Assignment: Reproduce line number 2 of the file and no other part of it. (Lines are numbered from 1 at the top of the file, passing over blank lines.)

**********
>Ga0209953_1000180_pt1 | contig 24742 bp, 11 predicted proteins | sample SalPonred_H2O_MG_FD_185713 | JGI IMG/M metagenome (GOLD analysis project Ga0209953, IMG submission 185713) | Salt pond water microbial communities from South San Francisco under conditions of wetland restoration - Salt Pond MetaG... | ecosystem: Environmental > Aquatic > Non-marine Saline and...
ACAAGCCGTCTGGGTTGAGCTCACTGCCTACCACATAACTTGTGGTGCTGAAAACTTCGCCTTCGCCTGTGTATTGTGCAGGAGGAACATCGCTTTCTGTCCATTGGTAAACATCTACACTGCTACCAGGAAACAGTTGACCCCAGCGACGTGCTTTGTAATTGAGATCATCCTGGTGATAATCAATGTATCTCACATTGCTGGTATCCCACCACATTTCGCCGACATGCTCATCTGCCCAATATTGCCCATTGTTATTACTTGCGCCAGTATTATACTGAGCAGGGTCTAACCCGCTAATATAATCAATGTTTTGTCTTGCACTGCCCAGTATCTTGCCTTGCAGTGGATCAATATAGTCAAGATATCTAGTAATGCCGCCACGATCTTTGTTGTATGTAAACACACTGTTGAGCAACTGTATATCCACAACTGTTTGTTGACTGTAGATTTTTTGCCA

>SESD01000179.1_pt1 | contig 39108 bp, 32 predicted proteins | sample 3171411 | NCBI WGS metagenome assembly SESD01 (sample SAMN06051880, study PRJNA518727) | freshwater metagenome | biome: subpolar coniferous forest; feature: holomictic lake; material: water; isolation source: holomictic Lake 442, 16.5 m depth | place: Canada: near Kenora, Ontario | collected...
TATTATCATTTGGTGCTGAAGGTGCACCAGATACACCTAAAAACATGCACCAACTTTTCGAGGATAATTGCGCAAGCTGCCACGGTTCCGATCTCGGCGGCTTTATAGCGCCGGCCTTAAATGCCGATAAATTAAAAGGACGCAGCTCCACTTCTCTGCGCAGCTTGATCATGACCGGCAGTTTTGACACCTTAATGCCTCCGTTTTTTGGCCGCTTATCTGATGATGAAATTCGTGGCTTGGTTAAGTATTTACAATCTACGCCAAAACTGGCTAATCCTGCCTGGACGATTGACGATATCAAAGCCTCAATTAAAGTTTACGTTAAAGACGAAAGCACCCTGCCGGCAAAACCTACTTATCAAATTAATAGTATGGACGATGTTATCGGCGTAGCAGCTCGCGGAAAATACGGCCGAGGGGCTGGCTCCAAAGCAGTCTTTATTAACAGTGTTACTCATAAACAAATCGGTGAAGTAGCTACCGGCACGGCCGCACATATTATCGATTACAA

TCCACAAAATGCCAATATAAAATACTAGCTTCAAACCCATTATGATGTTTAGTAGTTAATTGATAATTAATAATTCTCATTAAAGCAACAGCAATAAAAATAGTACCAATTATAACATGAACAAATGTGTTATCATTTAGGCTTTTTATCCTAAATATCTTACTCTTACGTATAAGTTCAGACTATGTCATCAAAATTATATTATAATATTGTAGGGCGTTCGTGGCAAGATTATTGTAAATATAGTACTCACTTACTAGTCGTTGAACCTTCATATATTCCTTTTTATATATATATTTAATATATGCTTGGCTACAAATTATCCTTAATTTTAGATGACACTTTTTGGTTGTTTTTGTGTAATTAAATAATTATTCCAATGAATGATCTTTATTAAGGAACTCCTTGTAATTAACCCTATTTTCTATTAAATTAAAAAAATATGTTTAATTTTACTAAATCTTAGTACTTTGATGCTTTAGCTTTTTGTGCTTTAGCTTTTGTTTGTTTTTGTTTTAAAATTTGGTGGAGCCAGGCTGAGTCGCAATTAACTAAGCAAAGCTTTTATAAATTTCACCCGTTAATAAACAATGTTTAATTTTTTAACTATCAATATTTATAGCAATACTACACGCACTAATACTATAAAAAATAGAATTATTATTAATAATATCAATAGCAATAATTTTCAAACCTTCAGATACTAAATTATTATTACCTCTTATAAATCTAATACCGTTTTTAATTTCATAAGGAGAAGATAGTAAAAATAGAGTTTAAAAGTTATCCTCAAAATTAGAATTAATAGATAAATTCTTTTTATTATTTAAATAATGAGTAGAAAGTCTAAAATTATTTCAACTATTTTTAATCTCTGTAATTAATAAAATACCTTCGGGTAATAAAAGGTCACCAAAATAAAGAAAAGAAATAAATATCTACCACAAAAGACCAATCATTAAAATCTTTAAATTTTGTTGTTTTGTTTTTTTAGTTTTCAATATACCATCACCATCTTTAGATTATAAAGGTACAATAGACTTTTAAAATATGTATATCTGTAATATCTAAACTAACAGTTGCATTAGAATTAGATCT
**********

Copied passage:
ACAAGCCGTCTGGGTTGAGCTCACTGCCTACCACATAACTTGTGGTGCTGAAAACTTCGCCTTCGCCTGTGTATTGTGCAGGAGGAACATCGCTTTCTGTCCATTGGTAAACATCTACACTGCTACCAGGAAACAGTTGACCCCAGCGACGTGCTTTGTAATTGAGATCATCCTGGTGATAATCAATGTATCTCACATTGCTGGTATCCCACCACATTTCGCCGACATGCTCATCTGCCCAATATTGCCCATTGTTATTACTTGCGCCAGTATTATACTGAGCAGGGTCTAACCCGCTAATATAATCAATGTTTTGTCTTGCACTGCCCAGTATCTTGCCTTGCAGTGGATCAATATAGTCAAGATATCTAGTAATGCCGCCACGATCTTTGTTGTATGTAAACACACTGTTGAGCAACTGTATATCCACAACTGTTTGTTGACTGTAGATTTTTTGCCA